If you are approaching 65, you may wonder how to enroll in Medicare. Is it like signing up for the types of health insurance you’ve had for years, either through work or private payer insurance? Or does it happen automatically? The short answer is yes…and no.
Medicare can be confusing because some parts of it do happen automatically, under certain circumstances. But don’t worry, this article will briefly explain what Medicare B is, if and when you need to enroll in it, and what penalties you may face if you opt out.
What is Medicare Part B?
Put simply, Medicare Part B is your medical insurance. It covers everything that happens outside of a hospital. This includes outpatient services, preventative care, lab tests, and specific home health medical equipment. However, it does not cover dental, vision, or hearing care. Nor does it cover prescription medications. If you are wondering if you may need more coverage than what Original Medicare provides, check out this article with four reasons why Original Medicare may not be enough for you.
Medicare Part B has a monthly premium and a yearly deductible. In 2023 the minimum monthly premium is $164.90/ month. The deductible is $226 before Medicare Part B starts to pay. After you have paid your deductible, you will usually need to cover 20% of the cost for each approved service. There is no cap on out-of-pocket expenses.
When Do I Need to Enroll in Medicare Part B?
Here is where Medicare can get confusing. You know Medicare eligibility begins when you turn 65. But are you automatically enrolled? What if you want to keep working? Do you have to sign up at 65? Every situation is different, so the following information is a general guideline. Schedule an appointment for personalized recommendations based on your circumstances.
Medicare Before 65
Most people will begin Medicare when they turn 65. However, if you started receiving disability benefits before age 65, you would have been enrolled in Medicare Part A immediately and received Part B 24 months later. If this is your situation, read more about Medicare for the Disabled here.
Medicare At 65
If you are not already getting Social Security benefits, you must enroll in Medicare. The Initial Enrollment Period lasts seven months. Three months before your 65th birthday, you are eligible to enroll. Your enrollment period ends three months after your birth month. For example, if your birthday is May 25th, your Initial Enrollment Period will run from February 1st through August 1st.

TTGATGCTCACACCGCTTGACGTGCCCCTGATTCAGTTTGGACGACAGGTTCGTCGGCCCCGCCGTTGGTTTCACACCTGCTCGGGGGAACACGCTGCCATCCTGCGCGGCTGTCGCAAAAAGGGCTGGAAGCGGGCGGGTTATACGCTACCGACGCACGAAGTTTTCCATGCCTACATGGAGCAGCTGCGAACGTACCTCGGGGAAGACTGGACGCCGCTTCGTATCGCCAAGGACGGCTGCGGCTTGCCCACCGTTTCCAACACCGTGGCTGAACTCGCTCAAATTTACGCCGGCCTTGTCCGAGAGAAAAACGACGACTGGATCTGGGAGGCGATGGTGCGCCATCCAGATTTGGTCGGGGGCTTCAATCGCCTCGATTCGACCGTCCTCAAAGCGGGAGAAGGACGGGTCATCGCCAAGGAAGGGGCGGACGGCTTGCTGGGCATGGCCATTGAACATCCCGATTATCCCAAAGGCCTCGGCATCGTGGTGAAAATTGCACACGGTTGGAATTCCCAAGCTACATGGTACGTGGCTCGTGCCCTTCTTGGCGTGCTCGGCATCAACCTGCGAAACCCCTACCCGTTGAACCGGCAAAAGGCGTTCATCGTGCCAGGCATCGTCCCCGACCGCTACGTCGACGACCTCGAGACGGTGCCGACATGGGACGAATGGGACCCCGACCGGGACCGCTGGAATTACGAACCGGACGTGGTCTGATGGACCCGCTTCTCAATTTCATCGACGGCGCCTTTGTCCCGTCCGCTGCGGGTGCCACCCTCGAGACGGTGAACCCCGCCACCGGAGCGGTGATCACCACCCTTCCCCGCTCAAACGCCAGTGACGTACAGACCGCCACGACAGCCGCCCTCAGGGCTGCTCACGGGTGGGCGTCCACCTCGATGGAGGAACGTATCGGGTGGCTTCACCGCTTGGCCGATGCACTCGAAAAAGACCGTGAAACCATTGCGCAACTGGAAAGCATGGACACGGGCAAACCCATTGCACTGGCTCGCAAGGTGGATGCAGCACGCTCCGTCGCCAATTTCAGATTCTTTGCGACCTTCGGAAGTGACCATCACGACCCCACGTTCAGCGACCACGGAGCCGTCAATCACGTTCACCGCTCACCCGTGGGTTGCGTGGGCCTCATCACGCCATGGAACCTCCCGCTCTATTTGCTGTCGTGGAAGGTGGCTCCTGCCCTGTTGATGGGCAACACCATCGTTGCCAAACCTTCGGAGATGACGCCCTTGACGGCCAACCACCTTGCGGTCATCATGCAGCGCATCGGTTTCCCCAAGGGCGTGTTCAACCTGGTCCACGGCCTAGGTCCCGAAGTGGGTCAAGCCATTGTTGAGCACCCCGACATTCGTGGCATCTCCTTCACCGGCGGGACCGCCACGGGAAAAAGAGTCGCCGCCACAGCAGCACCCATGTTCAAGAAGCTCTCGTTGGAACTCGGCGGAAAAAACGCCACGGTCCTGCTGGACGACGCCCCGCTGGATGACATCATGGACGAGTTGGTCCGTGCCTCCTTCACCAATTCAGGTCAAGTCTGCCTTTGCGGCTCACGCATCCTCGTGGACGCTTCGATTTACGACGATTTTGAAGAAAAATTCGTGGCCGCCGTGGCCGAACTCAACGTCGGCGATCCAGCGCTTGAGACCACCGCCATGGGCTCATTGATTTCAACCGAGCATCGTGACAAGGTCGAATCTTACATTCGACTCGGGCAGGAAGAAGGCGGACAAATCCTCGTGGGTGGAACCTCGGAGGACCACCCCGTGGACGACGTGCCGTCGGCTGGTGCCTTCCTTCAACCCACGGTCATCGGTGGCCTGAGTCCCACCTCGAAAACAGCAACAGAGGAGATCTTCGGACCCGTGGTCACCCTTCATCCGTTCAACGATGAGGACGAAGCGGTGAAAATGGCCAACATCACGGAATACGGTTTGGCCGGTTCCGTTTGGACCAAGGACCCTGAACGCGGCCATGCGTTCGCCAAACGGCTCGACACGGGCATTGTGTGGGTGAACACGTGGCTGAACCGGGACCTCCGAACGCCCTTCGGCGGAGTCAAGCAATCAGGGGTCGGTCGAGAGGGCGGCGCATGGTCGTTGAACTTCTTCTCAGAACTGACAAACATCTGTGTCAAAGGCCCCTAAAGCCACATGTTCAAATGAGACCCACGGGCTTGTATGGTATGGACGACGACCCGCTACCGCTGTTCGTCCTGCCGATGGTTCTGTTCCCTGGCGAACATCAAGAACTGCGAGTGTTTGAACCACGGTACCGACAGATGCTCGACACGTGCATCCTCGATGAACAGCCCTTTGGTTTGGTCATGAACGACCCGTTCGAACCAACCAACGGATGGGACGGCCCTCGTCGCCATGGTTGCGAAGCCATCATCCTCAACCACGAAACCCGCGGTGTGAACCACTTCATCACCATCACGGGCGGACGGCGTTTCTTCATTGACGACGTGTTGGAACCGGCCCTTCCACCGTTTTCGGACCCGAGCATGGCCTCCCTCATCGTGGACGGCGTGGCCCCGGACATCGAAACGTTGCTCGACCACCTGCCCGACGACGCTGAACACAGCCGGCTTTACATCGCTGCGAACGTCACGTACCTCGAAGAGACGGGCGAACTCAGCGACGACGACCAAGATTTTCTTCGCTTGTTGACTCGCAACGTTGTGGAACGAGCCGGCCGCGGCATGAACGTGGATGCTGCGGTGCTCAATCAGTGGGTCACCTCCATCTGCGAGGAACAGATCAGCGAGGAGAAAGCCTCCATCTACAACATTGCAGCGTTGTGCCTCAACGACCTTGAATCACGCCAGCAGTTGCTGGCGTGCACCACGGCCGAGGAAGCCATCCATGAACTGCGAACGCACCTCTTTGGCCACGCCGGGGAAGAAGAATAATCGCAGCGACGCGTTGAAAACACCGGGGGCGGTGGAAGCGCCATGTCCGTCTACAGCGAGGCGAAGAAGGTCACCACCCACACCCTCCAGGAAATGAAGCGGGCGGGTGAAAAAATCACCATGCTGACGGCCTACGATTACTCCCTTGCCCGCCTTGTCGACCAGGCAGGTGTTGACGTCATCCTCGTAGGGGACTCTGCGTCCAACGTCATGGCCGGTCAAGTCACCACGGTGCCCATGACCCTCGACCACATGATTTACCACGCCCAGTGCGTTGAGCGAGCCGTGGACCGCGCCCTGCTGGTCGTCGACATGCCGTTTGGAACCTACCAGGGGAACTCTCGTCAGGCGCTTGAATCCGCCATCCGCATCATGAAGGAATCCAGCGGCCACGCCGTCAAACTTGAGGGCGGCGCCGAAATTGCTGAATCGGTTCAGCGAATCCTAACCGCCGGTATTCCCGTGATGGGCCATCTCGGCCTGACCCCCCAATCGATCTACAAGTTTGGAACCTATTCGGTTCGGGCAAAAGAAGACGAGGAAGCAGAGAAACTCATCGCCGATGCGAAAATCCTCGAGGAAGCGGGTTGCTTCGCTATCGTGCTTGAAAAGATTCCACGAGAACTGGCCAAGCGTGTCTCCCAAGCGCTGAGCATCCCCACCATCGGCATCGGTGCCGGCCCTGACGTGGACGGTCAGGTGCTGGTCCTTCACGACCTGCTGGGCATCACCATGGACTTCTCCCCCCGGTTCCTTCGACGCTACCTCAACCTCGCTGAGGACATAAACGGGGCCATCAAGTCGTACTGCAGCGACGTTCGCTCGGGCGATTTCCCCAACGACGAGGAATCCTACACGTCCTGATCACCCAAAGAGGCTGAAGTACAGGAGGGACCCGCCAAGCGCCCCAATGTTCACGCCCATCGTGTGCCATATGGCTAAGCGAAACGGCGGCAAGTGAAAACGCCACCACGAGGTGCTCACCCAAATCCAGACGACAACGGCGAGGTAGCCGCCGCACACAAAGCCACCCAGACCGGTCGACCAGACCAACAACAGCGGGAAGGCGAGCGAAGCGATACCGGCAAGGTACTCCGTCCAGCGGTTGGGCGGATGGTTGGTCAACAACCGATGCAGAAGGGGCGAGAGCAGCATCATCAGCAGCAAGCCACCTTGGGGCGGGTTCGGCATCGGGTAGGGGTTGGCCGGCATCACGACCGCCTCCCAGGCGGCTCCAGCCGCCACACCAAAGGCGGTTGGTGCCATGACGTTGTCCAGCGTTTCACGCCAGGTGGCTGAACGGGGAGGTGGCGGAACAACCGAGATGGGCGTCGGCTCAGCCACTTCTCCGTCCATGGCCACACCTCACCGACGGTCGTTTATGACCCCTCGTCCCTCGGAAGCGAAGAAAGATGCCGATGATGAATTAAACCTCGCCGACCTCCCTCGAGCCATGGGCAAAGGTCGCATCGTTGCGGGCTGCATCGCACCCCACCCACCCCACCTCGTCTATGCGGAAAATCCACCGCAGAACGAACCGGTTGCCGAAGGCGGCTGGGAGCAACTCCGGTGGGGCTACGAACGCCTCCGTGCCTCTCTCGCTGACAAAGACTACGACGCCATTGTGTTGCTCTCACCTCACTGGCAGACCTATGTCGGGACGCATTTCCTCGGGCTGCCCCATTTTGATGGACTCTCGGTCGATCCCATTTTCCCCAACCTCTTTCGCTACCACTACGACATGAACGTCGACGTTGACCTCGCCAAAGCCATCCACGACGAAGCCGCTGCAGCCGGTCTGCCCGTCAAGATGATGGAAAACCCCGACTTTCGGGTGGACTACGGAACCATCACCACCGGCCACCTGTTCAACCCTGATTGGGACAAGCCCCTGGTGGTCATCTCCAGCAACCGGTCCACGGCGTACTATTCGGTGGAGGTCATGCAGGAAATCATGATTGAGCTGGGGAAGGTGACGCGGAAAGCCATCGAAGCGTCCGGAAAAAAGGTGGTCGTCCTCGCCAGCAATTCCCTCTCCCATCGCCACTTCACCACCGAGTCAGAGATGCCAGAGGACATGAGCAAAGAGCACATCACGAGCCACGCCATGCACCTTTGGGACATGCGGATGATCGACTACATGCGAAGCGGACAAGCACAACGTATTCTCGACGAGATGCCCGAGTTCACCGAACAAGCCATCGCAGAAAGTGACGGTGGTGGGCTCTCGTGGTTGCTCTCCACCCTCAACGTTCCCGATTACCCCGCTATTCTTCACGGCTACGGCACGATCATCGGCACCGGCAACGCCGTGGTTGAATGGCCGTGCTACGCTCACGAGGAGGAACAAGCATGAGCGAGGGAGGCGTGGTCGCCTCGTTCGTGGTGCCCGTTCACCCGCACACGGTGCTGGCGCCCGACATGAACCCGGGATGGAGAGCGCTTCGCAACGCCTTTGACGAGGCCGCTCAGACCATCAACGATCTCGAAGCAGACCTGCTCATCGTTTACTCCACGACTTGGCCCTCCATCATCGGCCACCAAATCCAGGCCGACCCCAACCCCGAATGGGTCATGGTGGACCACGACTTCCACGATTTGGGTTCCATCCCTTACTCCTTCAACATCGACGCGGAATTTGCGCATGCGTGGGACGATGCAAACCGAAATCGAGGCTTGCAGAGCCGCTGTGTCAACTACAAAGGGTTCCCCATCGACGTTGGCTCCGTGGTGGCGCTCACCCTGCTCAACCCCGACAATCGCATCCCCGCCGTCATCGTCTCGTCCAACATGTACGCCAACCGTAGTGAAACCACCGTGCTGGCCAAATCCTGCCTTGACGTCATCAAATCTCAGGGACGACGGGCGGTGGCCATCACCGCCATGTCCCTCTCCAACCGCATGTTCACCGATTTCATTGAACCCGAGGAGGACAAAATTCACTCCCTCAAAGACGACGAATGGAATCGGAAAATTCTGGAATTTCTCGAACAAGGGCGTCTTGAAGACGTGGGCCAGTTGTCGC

If you want Medicare coverage immediately upon turning 65, you will need to enroll in Medicare during the first three months of your enrollment period. If you sign up during that time, your Medicare coverage will begin on the first of your birthday month. If you enroll after the first, your coverage will start on the first of the following month.
What if you want to continue working? Do you still need to enroll in Medicare? It depends on the size of your employer group health plan. If you work for a small company (meaning fewer than 20 employees), you will need to enroll in Medicare. However, if you work for a large company with more than 20 employees, you can continue to use your employer coverage.
Medicare After 65
So, you’ve worked for a few more years and are now ready to retire. Is it too late to enroll in Medicare? Fortunately, the answer is no, so long as you have had a creditable health insurance plan through your employer.
Once you retire, you will no longer have your employer-provided health insurance. You will need Medicare coverage at that time. In this situation, the date your employer coverage ends, instead of your birth month, will determine your Initial Enrollment Period. You will still have the same seven-month enrollment period, from three months before your employer coverage ends until three months after your coverage ends.
It is strongly recommended that you enroll during the three months before you retire. Doing so ensures that your Medicare coverage begins immediately after your employer coverage ends. Failure to do so could leave you unprotected should a medical situation arise.
How Can I Avoid Penalties?
For many, the most stressful part of signing up for Medicare is the fear of penalties. One mistake can have lifelong consequences. When it comes to enrolling in Medicare Part B, one penalty to avoid is the Late Enrollment Penalty.
Life can get busy, and it is easy to miss important deadlines. The end of your enrollment period is not a deadline you can afford to miss. When you enroll in Medicare Part B outside the enrollment window, you will be charged a 10% penalty on top of your Part B cost. This penalty charge, which could be roughly $17 per month, will be added to your monthly premium every month you have Medicare Part B coverage. This adds up to an expensive and avoidable lifetime cost.
As you approach the age of 65, be sure to understand when your enrollment period begins and ends. Mark these dates on your calendar or set a notification on your smartphone or computer. If you continue to work past 65, make sure you know if your employer’s health insurance is considered creditable coverage. It is recommended that you sign up for Medicare Part B during the first three months of your enrollment period to ensure that you avoid penalties and prevent gaps in your coverage.
To learn what other penalties you need to avoid, click here.
Making Sense of Medicare Part B
Enrolling in Medicare Part B is a vital part of preparing for your retirement. It may sometimes feel overwhelming, but you don’t need to navigate the process alone. The Medicare Family is ready to assist you. We have over 40 years of experience understanding the Medicare enrollment process, which we want to share with you. Download the Medicare and Social Security Cheat Sheet, which will help you keep the important details of Medicare enrollment close at hand.